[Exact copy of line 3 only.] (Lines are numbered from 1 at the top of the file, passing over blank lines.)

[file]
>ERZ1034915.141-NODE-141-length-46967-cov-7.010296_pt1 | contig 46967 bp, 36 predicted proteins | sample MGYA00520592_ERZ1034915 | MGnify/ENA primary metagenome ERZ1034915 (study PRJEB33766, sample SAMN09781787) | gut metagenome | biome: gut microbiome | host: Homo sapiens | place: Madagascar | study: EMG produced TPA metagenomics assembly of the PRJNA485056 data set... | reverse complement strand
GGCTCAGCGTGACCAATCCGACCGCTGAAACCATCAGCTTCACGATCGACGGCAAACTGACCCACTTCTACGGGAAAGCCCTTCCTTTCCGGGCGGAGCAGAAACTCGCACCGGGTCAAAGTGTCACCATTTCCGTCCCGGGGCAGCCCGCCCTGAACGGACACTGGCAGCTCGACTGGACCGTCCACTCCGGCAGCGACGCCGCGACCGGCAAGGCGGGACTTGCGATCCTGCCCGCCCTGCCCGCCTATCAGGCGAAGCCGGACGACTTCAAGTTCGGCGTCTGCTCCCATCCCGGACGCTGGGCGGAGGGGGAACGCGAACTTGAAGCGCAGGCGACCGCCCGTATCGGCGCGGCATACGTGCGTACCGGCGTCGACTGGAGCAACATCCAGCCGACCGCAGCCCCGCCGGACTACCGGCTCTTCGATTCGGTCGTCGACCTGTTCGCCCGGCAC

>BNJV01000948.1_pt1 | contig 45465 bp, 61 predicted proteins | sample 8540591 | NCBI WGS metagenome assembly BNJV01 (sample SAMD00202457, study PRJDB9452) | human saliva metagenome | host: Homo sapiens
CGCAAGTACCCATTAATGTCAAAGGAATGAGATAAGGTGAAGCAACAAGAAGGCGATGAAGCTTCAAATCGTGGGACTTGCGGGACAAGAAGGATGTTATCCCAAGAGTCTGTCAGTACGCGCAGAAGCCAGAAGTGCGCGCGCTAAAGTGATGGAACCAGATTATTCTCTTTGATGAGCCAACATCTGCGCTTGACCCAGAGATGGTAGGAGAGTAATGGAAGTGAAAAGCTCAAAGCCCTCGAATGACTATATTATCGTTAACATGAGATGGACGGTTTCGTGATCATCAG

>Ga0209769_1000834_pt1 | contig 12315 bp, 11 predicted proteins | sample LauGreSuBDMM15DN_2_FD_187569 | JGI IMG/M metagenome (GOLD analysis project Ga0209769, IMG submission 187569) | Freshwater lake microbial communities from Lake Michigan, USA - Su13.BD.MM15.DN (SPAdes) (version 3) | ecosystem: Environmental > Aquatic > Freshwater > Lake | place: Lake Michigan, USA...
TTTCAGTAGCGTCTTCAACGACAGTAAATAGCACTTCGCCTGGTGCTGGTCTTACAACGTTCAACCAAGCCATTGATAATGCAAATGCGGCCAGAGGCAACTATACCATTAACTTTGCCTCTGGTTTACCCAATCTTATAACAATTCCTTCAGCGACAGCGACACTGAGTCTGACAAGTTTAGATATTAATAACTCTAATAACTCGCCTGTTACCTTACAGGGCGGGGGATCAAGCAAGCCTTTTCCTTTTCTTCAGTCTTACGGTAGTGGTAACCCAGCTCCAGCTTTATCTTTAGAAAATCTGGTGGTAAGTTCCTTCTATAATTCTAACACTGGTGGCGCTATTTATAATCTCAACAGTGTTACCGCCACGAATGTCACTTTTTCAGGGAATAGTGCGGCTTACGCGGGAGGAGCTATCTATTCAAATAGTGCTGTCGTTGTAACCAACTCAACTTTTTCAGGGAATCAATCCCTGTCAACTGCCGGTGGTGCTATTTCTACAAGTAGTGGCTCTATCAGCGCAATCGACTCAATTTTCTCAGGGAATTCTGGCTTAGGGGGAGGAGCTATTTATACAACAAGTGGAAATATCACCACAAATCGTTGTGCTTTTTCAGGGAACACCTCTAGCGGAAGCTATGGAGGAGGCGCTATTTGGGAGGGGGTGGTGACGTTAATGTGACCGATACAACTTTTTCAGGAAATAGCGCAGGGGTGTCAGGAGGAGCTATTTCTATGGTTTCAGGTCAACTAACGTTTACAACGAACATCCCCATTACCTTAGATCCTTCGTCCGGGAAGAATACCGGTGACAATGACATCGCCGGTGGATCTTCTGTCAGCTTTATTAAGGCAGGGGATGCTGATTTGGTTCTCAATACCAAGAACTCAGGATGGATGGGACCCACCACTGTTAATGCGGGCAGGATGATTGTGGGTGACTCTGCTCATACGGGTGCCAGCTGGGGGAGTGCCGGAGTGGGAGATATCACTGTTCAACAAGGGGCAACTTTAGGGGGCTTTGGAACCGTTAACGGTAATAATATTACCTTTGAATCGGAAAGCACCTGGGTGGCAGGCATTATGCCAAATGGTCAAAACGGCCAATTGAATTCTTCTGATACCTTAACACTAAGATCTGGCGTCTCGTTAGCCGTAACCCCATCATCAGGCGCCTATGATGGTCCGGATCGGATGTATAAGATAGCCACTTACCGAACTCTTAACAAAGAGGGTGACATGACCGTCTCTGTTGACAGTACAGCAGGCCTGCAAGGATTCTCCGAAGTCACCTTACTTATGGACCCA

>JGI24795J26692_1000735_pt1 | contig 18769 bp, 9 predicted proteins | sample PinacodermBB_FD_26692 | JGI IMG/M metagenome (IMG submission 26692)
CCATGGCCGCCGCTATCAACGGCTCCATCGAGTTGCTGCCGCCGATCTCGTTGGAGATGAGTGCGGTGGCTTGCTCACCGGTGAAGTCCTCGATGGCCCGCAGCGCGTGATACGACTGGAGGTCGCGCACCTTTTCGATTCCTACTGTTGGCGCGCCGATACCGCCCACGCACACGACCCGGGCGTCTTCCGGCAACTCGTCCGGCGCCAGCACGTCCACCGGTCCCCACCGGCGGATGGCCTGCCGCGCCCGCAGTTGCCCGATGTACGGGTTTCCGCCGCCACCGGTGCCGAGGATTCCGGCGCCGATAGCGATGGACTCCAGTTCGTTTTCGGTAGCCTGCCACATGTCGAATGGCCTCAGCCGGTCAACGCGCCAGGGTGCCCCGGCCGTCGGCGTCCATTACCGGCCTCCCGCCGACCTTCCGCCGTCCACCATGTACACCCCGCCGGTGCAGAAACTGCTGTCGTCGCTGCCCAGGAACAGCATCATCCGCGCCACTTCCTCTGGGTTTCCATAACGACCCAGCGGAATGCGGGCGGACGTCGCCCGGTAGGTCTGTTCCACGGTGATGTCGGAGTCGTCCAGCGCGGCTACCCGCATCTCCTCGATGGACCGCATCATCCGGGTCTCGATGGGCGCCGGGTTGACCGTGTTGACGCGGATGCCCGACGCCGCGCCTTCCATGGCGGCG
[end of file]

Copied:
>BNJV01000948.1_pt1 | contig 45465 bp, 61 predicted proteins | sample 8540591 | NCBI WGS metagenome assembly BNJV01 (sample SAMD00202457, study PRJDB9452) | human saliva metagenome | host: Homo sapiens